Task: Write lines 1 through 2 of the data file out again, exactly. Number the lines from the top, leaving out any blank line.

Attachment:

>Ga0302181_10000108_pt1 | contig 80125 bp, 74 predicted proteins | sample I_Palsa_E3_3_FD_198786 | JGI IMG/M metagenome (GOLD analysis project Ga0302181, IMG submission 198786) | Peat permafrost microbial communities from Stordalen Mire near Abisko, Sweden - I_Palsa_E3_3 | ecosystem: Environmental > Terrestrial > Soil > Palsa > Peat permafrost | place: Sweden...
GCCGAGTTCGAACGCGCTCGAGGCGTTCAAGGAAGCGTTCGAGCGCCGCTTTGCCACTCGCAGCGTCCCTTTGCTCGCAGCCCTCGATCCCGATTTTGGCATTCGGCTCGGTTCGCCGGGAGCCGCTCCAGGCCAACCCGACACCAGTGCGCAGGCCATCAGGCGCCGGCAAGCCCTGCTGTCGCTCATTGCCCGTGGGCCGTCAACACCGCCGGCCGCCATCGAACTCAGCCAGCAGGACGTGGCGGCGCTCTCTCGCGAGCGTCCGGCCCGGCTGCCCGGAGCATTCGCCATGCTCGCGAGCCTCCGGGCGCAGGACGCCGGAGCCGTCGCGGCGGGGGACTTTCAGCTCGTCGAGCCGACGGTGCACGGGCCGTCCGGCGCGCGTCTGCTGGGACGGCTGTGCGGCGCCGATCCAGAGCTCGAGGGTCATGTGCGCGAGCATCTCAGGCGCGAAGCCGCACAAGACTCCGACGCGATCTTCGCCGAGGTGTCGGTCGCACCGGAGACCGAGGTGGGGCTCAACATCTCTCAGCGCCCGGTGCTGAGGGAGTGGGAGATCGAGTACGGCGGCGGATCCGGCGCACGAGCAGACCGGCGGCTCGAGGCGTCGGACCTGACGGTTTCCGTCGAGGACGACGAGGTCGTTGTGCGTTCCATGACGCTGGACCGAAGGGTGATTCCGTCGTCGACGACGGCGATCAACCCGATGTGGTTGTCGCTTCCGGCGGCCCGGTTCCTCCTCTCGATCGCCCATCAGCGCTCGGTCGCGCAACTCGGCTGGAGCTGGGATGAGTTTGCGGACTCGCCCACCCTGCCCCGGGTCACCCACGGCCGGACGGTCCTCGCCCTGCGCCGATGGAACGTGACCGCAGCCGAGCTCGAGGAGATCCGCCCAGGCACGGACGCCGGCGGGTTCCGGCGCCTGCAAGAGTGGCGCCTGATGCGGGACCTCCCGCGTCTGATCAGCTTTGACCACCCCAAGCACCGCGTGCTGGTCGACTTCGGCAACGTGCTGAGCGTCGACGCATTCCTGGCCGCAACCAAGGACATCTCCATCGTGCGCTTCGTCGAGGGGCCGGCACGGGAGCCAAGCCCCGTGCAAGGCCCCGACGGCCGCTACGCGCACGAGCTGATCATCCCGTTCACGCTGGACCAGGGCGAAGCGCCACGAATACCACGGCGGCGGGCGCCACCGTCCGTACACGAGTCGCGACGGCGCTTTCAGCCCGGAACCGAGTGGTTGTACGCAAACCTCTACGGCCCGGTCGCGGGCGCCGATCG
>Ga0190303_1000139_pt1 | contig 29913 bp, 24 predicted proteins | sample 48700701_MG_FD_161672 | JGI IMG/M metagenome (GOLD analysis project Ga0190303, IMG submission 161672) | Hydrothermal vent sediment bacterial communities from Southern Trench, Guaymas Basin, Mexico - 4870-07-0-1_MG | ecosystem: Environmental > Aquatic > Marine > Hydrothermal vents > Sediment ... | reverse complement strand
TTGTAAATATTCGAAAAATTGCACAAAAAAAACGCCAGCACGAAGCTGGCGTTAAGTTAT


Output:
>Ga0302181_10000108_pt1 | contig 80125 bp, 74 predicted proteins | sample I_Palsa_E3_3_FD_198786 | JGI IMG/M metagenome (GOLD analysis project Ga0302181, IMG submission 198786) | Peat permafrost microbial communities from Stordalen Mire near Abisko, Sweden - I_Palsa_E3_3 | ecosystem: Environmental > Terrestrial > Soil > Palsa > Peat permafrost | place: Sweden...
GCCGAGTTCGAACGCGCTCGAGGCGTTCAAGGAAGCGTTCGAGCGCCGCTTTGCCACTCGCAGCGTCCCTTTGCTCGCAGCCCTCGATCCCGATTTTGGCATTCGGCTCGGTTCGCCGGGAGCCGCTCCAGGCCAACCCGACACCAGTGCGCAGGCCATCAGGCGCCGGCAAGCCCTGCTGTCGCTCATTGCCCGTGGGCCGTCAACACCGCCGGCCGCCATCGAACTCAGCCAGCAGGACGTGGCGGCGCTCTCTCGCGAGCGTCCGGCCCGGCTGCCCGGAGCATTCGCCATGCTCGCGAGCCTCCGGGCGCAGGACGCCGGAGCCGTCGCGGCGGGGGACTTTCAGCTCGTCGAGCCGACGGTGCACGGGCCGTCCGGCGCGCGTCTGCTGGGACGGCTGTGCGGCGCCGATCCAGAGCTCGAGGGTCATGTGCGCGAGCATCTCAGGCGCGAAGCCGCACAAGACTCCGACGCGATCTTCGCCGAGGTGTCGGTCGCACCGGAGACCGAGGTGGGGCTCAACATCTCTCAGCGCCCGGTGCTGAGGGAGTGGGAGATCGAGTACGGCGGCGGATCCGGCGCACGAGCAGACCGGCGGCTCGAGGCGTCGGACCTGACGGTTTCCGTCGAGGACGACGAGGTCGTTGTGCGTTCCATGACGCTGGACCGAAGGGTGATTCCGTCGTCGACGACGGCGATCAACCCGATGTGGTTGTCGCTTCCGGCGGCCCGGTTCCTCCTCTCGATCGCCCATCAGCGCTCGGTCGCGCAACTCGGCTGGAGCTGGGATGAGTTTGCGGACTCGCCCACCCTGCCCCGGGTCACCCACGGCCGGACGGTCCTCGCCCTGCGCCGATGGAACGTGACCGCAGCCGAGCTCGAGGAGATCCGCCCAGGCACGGACGCCGGCGGGTTCCGGCGCCTGCAAGAGTGGCGCCTGATGCGGGACCTCCCGCGTCTGATCAGCTTTGACCACCCCAAGCACCGCGTGCTGGTCGACTTCGGCAACGTGCTGAGCGTCGACGCATTCCTGGCCGCAACCAAGGACATCTCCATCGTGCGCTTCGTCGAGGGGCCGGCACGGGAGCCAAGCCCCGTGCAAGGCCCCGACGGCCGCTACGCGCACGAGCTGATCATCCCGTTCACGCTGGACCAGGGCGAAGCGCCACGAATACCACGGCGGCGGGCGCCACCGTCCGTACACGAGTCGCGACGGCGCTTTCAGCCCGGAACCGAGTGGTTGTACGCAAACCTCTACGGCCCGGTCGCGGGCGCCGATCG